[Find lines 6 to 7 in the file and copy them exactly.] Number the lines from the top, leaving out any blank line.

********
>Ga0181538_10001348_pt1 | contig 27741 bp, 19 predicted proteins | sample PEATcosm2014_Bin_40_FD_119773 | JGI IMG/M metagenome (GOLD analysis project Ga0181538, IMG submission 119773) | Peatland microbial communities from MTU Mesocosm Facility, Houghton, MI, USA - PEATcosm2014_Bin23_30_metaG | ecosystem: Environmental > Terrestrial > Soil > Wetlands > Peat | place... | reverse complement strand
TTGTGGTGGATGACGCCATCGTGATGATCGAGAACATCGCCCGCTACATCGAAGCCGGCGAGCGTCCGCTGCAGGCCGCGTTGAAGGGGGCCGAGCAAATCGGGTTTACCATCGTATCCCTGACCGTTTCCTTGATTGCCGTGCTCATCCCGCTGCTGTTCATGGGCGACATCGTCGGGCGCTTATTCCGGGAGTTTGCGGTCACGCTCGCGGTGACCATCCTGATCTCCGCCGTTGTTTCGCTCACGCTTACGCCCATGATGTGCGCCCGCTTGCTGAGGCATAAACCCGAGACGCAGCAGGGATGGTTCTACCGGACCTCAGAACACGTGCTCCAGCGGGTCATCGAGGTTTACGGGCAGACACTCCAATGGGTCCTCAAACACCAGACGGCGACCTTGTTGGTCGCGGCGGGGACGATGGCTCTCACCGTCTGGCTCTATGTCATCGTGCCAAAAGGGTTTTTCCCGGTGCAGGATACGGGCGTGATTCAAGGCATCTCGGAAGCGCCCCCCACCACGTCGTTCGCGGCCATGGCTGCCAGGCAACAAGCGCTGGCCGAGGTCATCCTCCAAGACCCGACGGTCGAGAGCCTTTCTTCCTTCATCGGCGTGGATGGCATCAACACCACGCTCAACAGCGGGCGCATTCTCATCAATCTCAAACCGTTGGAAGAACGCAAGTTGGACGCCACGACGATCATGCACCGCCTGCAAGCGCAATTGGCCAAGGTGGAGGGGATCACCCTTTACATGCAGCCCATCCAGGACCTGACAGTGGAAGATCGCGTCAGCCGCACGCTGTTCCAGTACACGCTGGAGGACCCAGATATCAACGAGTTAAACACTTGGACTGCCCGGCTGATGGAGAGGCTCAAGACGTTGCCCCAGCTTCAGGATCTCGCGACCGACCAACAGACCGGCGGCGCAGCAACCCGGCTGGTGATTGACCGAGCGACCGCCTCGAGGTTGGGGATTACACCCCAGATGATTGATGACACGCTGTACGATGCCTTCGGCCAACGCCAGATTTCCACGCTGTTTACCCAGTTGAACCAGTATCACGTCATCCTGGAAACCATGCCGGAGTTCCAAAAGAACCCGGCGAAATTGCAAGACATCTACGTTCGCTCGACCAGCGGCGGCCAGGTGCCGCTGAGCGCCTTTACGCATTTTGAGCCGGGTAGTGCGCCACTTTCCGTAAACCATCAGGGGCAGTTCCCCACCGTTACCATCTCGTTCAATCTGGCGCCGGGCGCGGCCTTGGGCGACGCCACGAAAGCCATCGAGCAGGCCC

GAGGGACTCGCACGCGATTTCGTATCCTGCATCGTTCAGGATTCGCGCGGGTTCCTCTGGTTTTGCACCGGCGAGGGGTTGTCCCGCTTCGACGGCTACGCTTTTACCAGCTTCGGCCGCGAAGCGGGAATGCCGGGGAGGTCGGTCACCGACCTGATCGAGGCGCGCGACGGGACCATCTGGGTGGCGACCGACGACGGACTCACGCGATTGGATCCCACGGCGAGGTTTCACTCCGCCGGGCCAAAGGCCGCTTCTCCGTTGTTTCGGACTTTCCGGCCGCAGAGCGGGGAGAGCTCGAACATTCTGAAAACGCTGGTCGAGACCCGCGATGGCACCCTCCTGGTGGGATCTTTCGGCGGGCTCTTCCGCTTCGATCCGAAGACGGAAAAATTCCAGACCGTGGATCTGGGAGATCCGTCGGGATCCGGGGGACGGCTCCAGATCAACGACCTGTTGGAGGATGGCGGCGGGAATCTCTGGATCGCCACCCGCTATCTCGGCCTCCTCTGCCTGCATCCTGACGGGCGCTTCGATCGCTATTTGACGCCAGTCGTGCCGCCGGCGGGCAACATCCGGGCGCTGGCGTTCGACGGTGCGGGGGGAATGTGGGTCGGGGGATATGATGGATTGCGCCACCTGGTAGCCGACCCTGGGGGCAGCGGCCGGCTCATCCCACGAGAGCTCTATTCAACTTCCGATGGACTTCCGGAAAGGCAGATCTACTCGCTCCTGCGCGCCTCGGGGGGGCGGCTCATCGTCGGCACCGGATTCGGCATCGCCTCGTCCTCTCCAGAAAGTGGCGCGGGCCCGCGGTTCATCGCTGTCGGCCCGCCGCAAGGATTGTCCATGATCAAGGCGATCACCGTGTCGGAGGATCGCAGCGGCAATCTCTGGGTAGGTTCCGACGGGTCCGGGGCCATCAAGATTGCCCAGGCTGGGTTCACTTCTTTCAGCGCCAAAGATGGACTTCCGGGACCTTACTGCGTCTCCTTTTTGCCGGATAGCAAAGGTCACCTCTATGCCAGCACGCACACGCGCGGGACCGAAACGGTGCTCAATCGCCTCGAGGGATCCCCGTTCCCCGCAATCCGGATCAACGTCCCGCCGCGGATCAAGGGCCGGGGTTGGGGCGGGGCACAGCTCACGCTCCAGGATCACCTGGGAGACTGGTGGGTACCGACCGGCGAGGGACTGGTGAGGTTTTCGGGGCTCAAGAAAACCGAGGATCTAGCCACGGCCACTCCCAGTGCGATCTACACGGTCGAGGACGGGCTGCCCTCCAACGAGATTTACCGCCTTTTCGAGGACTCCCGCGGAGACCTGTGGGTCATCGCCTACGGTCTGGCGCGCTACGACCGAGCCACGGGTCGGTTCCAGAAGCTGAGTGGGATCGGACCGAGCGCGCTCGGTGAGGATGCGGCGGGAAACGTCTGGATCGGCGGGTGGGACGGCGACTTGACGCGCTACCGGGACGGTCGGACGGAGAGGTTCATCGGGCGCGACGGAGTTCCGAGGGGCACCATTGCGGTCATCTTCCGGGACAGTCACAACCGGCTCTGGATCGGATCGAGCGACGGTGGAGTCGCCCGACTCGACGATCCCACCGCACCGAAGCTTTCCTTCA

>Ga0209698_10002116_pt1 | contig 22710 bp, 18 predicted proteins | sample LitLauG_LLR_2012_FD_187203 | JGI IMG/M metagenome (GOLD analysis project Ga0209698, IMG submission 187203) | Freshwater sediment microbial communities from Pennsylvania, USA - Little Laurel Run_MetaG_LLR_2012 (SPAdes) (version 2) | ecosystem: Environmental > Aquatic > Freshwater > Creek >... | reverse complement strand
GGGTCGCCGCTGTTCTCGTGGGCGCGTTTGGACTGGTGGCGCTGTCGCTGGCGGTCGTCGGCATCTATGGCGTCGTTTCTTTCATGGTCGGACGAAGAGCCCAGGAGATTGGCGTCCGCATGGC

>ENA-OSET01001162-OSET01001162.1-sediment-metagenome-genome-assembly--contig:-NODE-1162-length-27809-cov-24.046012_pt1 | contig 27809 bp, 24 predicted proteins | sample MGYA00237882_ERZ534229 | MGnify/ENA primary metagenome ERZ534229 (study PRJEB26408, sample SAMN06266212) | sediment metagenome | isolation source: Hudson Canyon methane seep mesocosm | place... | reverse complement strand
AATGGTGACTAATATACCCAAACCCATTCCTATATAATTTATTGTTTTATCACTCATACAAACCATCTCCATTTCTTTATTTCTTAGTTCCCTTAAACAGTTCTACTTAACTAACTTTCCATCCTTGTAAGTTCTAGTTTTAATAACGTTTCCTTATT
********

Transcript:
>ENA-OSET01001162-OSET01001162.1-sediment-metagenome-genome-assembly--contig:-NODE-1162-length-27809-cov-24.046012_pt1 | contig 27809 bp, 24 predicted proteins | sample MGYA00237882_ERZ534229 | MGnify/ENA primary metagenome ERZ534229 (study PRJEB26408, sample SAMN06266212) | sediment metagenome | isolation source: Hudson Canyon methane seep mesocosm | place... | reverse complement strand
AATGGTGACTAATATACCCAAACCCATTCCTATATAATTTATTGTTTTATCACTCATACAAACCATCTCCATTTCTTTATTTCTTAGTTCCCTTAAACAGTTCTACTTAACTAACTTTCCATCCTTGTAAGTTCTAGTTTTAATAACGTTTCCTTATT